Democratic presidential hopefuls took the stage in Des Moines Tuesday night for the first debate of 2020 and the last debate before the Iowa caucuses.
The night included the smallest number of participants yet, with just six qualifying candidates. They were Joe Biden, Pete Buttigieg, Sen. Amy Klobuchar, Sen. Bernie Sanders, Tom Steyer and Sen. Elizabeth Warren.
The first focus on the night was foreign policy. Moderators asked about the current crisis with Iran and whether U.S. troops should remain in the Middle East.
"The two great foreign policy disasters of our lifetimes were the war in Vietnam and the war in Iraq. Both of those wars were based on lies. And right now, what I fear very much is we have a president who is lying again and could drag us into a war that is even worse than the war in Iraq," Sanders said.
"We can continue to remain engaged without having an endless commitment of ground troops. But what's going on right now is the president's actually sending more," Buttigieg said.
"What we are hearing is 20 years of mistakes by the American government in the Middle East, of failure, of mistakes. .. . The money that we're spending there, we could spend in the other parts of the budget, and it's time for someone from the outside to have a strategic view about what we're trying to do and how to do it," Steyer said.
On the issue of trade, most of the candidates expressed support for the USMCA, which still needs approval from Congress.
"This new trade deal is a modest improvement. Senator Sanders himself has said so. It will give some relief to our farmers. It will give some relief to our workers. I believe we accept that relief, we try to help the people who need help, and we get up the next day and fight for a better trade deal," Warren said.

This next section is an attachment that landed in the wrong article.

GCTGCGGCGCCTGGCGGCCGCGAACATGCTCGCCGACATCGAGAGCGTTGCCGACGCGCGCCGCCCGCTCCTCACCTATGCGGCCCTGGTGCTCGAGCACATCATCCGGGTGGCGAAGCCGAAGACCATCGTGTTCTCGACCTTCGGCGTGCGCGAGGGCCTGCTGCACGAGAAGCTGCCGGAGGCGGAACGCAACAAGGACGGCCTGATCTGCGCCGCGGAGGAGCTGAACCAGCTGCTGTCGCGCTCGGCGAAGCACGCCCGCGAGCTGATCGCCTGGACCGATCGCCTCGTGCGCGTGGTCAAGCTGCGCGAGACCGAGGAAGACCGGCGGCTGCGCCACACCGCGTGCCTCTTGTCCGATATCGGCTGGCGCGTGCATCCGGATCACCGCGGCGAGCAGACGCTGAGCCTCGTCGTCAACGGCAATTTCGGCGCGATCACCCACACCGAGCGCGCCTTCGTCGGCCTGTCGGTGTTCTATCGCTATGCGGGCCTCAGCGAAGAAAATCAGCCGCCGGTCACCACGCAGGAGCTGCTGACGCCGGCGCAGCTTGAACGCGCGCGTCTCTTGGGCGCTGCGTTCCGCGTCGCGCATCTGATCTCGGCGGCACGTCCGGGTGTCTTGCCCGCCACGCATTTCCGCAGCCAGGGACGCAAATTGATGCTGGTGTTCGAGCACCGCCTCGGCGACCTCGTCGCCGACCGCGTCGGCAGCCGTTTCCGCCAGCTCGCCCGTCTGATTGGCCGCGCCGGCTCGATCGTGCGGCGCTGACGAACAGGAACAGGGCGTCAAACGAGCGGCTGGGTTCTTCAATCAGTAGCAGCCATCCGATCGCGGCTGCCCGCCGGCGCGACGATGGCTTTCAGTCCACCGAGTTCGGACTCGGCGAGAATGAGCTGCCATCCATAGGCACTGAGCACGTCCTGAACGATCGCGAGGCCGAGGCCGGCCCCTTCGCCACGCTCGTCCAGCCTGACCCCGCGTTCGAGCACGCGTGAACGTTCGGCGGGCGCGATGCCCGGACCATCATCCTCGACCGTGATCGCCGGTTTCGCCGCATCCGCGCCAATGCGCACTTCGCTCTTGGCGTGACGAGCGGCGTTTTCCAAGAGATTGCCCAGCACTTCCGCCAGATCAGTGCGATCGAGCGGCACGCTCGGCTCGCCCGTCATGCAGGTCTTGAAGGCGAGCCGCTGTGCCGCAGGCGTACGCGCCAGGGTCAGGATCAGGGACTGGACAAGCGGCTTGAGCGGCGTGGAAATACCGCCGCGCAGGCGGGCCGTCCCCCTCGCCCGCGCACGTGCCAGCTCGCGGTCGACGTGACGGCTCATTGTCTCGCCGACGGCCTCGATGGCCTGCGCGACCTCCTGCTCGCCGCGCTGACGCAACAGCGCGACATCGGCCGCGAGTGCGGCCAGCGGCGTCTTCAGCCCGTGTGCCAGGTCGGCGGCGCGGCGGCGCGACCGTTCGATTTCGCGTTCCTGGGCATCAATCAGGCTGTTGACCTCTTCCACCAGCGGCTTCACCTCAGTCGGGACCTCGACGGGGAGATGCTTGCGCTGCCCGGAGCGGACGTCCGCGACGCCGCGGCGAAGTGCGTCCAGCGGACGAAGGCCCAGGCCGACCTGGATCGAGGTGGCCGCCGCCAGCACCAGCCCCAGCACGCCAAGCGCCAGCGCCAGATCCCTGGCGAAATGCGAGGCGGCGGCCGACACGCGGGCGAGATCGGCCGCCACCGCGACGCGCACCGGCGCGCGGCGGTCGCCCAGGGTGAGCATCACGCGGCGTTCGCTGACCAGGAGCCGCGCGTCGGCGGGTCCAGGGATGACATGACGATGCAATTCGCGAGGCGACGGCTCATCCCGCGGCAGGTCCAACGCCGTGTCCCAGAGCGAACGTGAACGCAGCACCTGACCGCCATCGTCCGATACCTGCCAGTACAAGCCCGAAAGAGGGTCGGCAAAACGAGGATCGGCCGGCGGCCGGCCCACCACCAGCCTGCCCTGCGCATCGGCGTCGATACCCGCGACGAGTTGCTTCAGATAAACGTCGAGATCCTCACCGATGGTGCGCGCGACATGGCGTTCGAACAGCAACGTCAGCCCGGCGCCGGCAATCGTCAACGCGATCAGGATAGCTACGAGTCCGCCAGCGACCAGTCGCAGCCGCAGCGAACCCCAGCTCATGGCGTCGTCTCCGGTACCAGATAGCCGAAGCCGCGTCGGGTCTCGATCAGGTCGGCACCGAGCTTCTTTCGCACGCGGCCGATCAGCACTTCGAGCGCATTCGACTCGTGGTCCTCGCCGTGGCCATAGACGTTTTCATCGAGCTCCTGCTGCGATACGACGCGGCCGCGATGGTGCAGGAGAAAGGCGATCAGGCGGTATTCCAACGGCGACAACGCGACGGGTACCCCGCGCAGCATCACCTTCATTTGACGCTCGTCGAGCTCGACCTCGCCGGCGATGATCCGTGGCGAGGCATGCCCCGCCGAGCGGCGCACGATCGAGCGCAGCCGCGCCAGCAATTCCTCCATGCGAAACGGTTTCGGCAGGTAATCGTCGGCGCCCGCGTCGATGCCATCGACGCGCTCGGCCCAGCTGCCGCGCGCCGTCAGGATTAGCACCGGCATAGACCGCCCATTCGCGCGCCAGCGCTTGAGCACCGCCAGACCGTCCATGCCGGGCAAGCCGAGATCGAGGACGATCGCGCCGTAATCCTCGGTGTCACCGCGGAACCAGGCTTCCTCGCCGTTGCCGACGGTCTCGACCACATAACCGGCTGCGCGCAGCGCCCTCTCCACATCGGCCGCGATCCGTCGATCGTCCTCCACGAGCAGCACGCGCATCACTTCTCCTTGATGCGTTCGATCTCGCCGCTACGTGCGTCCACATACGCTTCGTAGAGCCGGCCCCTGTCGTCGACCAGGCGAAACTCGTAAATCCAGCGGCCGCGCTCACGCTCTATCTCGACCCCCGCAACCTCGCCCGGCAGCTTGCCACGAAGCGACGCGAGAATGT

But Sanders does not support that trade deal because he says it doesn't go far enough.
"NAFTA, PNTR with China, other trade agreements were written for one reason alone. And that is to increase the profits of large multi-national corporations. ... If a corporation in America wants to shut down in Iowa or Vermont or any place else, and then they think they're going to get on line for our generous federal contract, they've got another thing going," Sanders said.
The debate on health care again put the candidates into two main camps — those supporting Medicare for All and those who want to build on Obamacare and add a public option. All them want to see universal coverage, but a key difference in their various plans is the cost.
"Under Medicare For All, one of the provisions we have to pay for it is a 4 percent tax on income, exempting the first $29,000. ... We save money, comprehensive health care, because we take on the greed and the profiteering and the administrative nightmare that currently exists in our dysfunctional system," Sanders said.
"I think we need to be candid with voters. I think we have to tell them what we're going to do and what it's going to cost. And a 4 percent tax on income over $24,000 doesn't even come close to paying for between $30 trillion, and some estimates as high as $40 trillion over 10 years," Biden said.
"The problem is that plans like the mayor's and like the vice president's is that they are an improvement. They are an improvement over where we are right now. But they're a small improvement. And that's why it is that they cost so much less," Warren said.
"It's just not true that the plan I'm proposing is small. ... This would be a game-changer. This would be the biggest thing we've done to American health care in a half-century," Buttigieg said.
The Iowa debate notably lacked diversity among the candidates on stage. But they did discuss the issue of gender and the possibility of the first female president.
"So, can a woman beat Donald Trump? Look at the men on this stage. Collectively, they have lost 10 elections. The only people on this stage who have won every single election that they've been in are the women, me and Amy," Warren said.
"And finally, every single person that I have beaten, my Republican opponents, have gotten out of politics for good. And I think — I think that sounds pretty good. I think that sounds pretty good with the guy we have in the White House right now," Klobuchar said.
The next debate is scheduled for February 7 in New Hampshire, the state with the first-in-the-nation primary.
Contains footage from CNN.